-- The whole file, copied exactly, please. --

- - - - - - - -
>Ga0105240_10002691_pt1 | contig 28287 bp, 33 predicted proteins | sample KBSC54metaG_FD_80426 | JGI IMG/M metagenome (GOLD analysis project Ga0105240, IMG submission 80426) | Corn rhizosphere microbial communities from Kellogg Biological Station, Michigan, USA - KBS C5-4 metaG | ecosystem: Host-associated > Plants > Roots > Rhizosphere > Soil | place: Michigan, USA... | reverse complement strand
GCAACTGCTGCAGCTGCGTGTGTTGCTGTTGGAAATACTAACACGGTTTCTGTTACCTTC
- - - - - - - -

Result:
>Ga0105240_10002691_pt1 | contig 28287 bp, 33 predicted proteins | sample KBSC54metaG_FD_80426 | JGI IMG/M metagenome (GOLD analysis project Ga0105240, IMG submission 80426) | Corn rhizosphere microbial communities from Kellogg Biological Station, Michigan, USA - KBS C5-4 metaG | ecosystem: Host-associated > Plants > Roots > Rhizosphere > Soil | place: Michigan, USA... | reverse complement strand
GCAACTGCTGCAGCTGCGTGTGTTGCTGTTGGAAATACTAACACGGTTTCTGTTACCTTC